Charlie's Las Vegas

At the cash register I ordered two of their iced sugar cookies shaped as shamrocks for St. Patrick’s Day. Bob had his immediately and I wolfed mine down while Bob was filling the car with gas. The best sugar cookie I’ve had in a very long time! We were temped to go back for a dozen but we resisted. But, I will remember the next time we’re anywhere near Las Vegas, NM.

On the Road to Crested Butte

 

A real mix of weather as we drove from Denver to Crested Butte, Colorado today. Sunshine as we left Denver, the clouds and rain in the city’s forecast had already reached the foothills with periodic sun breaks. While the groves of aspen on Kenosa Pass are past their prime there’s still some nice color when we catch one of those sun breaks. As we turn south at Fairplay we’re thankful we’re not headed north across Hoosier Pass to Breckenridge – clouds are thick and black. Mountain peaks and ridges dusted with snow warn of the coming winter.

 

Enjoyed a beefy lunch at Quincy’s in Buena Vista. Although the menu is limited the quality is very good. They were slammed with noon hour business but our waitress couldn’t have tried harder. We’ll definitely stop here in the future.

Aspen, willows and cottonwoods in autumn glory graced the slopes as we headed up Cottonwood Pass, west of Buena Vista. A short side road ramble to Cottonwood Lake rewarded with great color, smooth dirt road and little traffic. Temperature atop the pass was a nippy 43 degrees with a stiff breeze and threatening skies along the mountain ranges to the northwest.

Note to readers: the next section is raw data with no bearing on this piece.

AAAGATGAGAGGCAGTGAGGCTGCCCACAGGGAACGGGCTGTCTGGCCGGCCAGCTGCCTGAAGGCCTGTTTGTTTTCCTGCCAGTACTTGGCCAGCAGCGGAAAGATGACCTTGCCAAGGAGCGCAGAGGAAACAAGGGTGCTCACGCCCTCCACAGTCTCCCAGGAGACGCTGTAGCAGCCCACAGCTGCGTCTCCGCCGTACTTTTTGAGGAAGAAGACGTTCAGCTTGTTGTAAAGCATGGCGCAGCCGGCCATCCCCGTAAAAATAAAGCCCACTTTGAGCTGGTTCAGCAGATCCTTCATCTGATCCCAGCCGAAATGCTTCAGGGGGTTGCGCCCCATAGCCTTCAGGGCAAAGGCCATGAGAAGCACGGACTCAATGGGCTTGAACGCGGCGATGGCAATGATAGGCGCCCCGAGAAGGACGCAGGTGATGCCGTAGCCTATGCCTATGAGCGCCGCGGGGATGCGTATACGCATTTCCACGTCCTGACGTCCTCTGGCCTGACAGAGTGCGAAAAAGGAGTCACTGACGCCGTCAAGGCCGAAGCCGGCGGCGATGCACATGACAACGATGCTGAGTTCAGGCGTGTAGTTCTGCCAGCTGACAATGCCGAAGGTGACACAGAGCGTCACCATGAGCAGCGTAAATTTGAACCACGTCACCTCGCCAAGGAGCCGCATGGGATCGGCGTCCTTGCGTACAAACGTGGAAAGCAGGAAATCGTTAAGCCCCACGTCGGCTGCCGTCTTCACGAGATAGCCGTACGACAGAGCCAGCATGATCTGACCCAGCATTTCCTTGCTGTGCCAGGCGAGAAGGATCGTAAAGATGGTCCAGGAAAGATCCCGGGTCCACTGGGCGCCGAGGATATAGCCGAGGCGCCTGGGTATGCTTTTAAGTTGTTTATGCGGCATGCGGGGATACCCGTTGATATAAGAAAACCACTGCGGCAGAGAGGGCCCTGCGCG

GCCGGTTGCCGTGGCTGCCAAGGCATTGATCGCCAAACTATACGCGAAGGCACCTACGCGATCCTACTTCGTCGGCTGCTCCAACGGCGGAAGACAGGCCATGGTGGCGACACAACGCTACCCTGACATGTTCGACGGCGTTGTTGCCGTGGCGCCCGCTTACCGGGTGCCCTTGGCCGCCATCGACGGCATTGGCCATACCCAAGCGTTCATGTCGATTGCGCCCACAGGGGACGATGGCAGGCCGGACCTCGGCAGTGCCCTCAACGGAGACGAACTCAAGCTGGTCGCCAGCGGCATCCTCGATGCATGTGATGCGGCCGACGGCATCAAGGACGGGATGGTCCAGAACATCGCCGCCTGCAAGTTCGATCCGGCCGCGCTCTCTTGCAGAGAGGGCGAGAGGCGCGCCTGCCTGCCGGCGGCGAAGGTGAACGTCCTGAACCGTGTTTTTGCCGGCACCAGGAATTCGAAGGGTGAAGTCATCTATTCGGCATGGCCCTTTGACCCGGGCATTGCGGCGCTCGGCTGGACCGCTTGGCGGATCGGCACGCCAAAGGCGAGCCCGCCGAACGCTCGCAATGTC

By the time we reached Taylor Reservoir the sun had won the battle. Road construction through the Taylor Canyon seems to always be a given. This year’s project stretches for eight miles, today requiring slowly following a pilot car. At least we lucked out and only had to wait a few minutes for our turn through.

 

The final ten miles into Crested Butte offer a sunny promise of the outstanding scenery and color we’ll enjoy in the coming days.

 

Son, Eric, joined us for fried chicken dinner at Slogar’s, a long time Crested Butte favorite. (See a full review at The Slogar…) The family-style service includes relish tray including spiced pear slices, cottage cheese, slaw, homemade tomato chutney, mashed potatoes, gravy, corn in cream, warm biscuits, honey butter, strawberry jam and, of course, skillet fried chicken. We waddle away from the table nearly in a food coma but oh, so satisfied.

 

Trading Post Cafe

Ranchos de Taos

 

We joined friends Dolores and Orell for dinner at the Trading Post Cafe tonight. Unbeknownst to any of us the Italian restaurant offers Mangia Festa, 3 course meals between 4- 6pm, Tuesday – Thursday for only $12. Such a deal!

 

The Mangia Festa features a cup of soup of the day, salad and the choice from six pasta entrees or pizza of the day. Pasta offerings include farfallel primavera, pasta bolognese, fettuccine alla carbonara, angel hair pasta with chicken and mushrooms in gorgonzola cream, portabello mushroom raviolis and penne arrabbiata.

 

Tonight’s soup was a chilled cream of avocado which Bob (surprisingly) really liked. Next was a fresh green salad with creamy Italian dressing. Bob and I both ordered the carbonara, on the advice of local friends, and were not disappointed. Dolores and Orell had the angel hair pasta dish. The servings were not large but the three courses were a very nice balance.

 

When Bob and I had dinner here on Saturday night we indulged in the marvelous flan. Because I baked a peach and cherry crostada today we bypassed the Trading Post desserts – with regrets.